Police ID suspect in New Orleans parade shootings

Police Superintendent Ronal Serpas said they were looking for Akein Scott. He said it was too early to say whether he was the only shooter.

“The important thing for Akein Scott now is to turn himself in,” Serpas said, standing outside of police headquarters. A photo of Scott hung from a podium in front of the police chief.

The mass shooting showed again how far the city has to go to shake a persistent culture of violence that belies the city’s festive image. Earlier, police announced a $10,000 reward and released blurry surveillance camera images.

Investigators said they got several tips from the community.

“The people chose to be on the side of the young innocent children shot instead of on the side of a coward who shot into the crowd,” he said.

Angry residents said gun violence — which has flared at two other city celebrations this year — goes hand-in-hand with the city’s other deeply rooted problems such as poverty and urban blight. The investigators tasked with solving Sunday’s shooting work within an agency that’s had its own troubles rebounding from years of corruption while trying to halt violent crime.

“The old people are scared to walk the streets. The children can’t even play outside,” Ronald Lewis, 61, said Monday as he sat on the front stoop of his house, about a half a block from the shooting site. His window sill has a hole from a bullet that hit it last year. Across the street sits a house marked by bullets he said were fired two weeks ago.

Video released early Monday shows a crowd gathered for a boisterous second-line parade suddenly scattering in all directions, with some falling to the ground. They appear to be running from a man in a white T-shirt and dark pants who turns and runs out of the picture. The image isn’t clear, but police said they hoped someone would recognize him and notify investigators.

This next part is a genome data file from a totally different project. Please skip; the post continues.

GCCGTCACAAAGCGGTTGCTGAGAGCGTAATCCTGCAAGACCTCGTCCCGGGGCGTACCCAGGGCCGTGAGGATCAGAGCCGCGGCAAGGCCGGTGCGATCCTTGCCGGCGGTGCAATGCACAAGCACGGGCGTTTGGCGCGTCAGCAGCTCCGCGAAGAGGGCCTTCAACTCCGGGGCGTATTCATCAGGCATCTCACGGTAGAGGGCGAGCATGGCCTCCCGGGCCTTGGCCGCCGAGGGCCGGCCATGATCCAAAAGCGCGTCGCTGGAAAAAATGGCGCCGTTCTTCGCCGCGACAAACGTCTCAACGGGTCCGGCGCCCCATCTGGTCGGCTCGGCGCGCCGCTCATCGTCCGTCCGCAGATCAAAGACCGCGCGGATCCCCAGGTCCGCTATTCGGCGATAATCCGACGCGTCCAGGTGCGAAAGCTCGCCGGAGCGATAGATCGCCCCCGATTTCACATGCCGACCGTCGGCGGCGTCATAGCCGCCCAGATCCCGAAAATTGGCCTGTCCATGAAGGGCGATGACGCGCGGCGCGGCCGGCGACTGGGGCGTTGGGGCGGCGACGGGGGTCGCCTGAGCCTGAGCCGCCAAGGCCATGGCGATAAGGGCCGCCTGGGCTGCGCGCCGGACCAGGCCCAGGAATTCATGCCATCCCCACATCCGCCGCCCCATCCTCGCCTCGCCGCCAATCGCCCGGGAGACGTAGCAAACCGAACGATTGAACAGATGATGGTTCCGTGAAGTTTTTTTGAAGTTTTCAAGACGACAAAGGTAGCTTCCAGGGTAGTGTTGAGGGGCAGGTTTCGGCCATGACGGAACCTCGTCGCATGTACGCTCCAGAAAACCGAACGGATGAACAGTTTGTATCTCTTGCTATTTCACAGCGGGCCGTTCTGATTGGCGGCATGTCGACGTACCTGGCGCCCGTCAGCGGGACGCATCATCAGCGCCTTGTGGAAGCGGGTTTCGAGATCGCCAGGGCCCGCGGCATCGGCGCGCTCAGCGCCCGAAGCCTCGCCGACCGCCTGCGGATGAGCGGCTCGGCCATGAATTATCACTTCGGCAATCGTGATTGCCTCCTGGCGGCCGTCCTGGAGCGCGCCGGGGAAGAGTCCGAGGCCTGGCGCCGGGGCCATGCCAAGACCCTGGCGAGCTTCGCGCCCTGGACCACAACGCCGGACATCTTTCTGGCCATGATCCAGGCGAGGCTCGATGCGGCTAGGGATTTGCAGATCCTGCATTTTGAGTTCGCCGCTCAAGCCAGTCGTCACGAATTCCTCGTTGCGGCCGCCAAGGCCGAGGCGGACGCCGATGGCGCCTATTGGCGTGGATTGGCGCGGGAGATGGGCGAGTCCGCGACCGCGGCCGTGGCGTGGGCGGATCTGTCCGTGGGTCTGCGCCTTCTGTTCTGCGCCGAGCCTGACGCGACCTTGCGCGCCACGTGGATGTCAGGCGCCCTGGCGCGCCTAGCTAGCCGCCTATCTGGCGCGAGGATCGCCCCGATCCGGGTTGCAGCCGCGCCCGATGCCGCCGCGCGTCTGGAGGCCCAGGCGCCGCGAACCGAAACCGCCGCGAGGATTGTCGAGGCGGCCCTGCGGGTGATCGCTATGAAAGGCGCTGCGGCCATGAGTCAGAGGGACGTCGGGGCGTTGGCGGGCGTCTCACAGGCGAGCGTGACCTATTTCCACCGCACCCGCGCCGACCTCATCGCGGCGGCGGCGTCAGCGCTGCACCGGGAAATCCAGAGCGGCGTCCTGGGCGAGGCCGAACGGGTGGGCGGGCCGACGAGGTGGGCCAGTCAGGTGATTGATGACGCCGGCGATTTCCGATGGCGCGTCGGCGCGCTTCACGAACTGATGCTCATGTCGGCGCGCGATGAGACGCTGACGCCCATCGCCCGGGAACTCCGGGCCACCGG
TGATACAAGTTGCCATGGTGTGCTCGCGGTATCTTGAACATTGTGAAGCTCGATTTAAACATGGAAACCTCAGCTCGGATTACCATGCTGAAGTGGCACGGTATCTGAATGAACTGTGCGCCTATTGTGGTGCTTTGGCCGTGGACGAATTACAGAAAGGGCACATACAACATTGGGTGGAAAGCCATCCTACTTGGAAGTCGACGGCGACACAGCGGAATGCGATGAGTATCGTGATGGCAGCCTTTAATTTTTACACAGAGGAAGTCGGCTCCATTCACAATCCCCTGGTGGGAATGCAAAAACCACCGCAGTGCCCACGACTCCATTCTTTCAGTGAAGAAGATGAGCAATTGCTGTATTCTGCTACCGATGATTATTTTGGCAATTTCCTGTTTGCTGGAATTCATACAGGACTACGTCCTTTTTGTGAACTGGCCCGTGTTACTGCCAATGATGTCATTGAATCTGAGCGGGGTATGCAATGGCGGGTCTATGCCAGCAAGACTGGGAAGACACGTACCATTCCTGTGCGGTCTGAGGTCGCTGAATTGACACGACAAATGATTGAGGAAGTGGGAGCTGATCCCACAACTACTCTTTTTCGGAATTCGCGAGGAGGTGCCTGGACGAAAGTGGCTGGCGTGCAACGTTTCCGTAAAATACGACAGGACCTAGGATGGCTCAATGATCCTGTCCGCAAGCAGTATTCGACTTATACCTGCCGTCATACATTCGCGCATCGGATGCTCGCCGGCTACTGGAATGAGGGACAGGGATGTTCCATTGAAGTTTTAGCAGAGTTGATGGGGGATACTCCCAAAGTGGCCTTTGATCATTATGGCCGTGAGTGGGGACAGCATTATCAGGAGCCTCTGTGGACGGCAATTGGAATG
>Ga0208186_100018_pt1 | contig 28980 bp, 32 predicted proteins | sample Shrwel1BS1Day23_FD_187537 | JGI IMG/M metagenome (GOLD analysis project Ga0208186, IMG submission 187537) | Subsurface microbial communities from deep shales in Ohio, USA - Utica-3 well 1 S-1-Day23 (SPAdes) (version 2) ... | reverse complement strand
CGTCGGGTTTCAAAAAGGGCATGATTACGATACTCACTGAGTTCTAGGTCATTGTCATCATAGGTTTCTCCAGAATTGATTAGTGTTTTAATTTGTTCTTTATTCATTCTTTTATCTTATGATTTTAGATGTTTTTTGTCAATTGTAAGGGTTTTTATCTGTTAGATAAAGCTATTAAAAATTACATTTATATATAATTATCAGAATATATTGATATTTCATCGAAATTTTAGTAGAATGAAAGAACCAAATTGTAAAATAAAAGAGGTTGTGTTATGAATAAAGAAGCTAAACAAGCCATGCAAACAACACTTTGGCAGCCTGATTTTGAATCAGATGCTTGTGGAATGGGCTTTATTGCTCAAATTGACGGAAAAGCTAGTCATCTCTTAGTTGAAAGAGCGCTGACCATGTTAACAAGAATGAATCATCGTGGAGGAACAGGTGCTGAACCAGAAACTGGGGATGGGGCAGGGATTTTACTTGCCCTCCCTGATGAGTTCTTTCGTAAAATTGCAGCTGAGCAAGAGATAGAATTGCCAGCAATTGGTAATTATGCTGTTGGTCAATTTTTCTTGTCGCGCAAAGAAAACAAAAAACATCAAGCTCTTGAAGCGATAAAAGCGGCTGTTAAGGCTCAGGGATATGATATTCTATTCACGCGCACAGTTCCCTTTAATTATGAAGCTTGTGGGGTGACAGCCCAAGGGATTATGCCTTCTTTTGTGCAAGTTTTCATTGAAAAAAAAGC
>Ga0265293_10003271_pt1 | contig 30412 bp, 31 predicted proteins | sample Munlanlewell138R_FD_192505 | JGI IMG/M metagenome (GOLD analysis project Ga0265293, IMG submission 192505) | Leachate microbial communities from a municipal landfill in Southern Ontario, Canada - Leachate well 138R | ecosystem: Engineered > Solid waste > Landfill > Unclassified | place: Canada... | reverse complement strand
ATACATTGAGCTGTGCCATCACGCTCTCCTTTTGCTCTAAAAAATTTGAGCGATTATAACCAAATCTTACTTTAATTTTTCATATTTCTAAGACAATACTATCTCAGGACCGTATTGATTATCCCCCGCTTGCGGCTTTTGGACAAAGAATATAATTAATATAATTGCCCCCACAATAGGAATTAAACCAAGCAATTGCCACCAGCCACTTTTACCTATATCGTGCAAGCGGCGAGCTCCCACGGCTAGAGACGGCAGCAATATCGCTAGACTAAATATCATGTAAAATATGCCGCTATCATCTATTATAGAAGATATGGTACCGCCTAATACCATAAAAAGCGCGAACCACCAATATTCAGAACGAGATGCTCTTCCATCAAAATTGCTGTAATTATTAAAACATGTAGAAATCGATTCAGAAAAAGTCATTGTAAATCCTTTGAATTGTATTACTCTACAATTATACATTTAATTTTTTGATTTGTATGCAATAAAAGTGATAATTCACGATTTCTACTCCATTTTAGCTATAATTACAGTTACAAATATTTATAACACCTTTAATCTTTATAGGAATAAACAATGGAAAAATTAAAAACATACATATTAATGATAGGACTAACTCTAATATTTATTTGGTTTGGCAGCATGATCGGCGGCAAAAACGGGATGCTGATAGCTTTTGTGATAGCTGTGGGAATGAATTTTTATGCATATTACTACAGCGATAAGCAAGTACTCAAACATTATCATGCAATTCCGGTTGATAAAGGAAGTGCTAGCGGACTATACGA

Police were working to determine whether there was more than one gunman, though they initially said three people were spotted fleeing from the scene. Whoever was responsible escaped despite the presence of officers who were interspersed through the crowd as part of routine precautions for such an event.

Serpas said ballistic evidence gathered at the scene was giving them “very good leads to work on,” he said.

“I can assure whoever did this we know a lot more about you than you think we do. And my recommendation to you is to collect yourself and turn yourself in,” he said.

Witness Jarrat Pytell said he was walking with friends near the parade route when the crowd suddenly began to break up.

“I saw the guy on the corner, his arm extended, firing into the crowd,” said Pytell, a medical student.

“He was obviously pointing in a specific direction; he wasn’t swinging the gun wildly,” Pytell said.

Three gunshot victims remained in critical condition Monday, though their wounds didn’t appear to be life-threatening. Most of the wounded had been released from the hospital.

It’s not the first time gunfire has shattered a festive mood in the city this year. Five people were wounded in a drive-by shooting in January after a Martin Luther King Jr. Day parade, and four were wounded in a shooting after an argument in the French Quarter in the days leading up to Mardi Gras. Two teens were arrested in connection with the MLK shootings; three men were arrested and charged in the Mardi Gras shootings.

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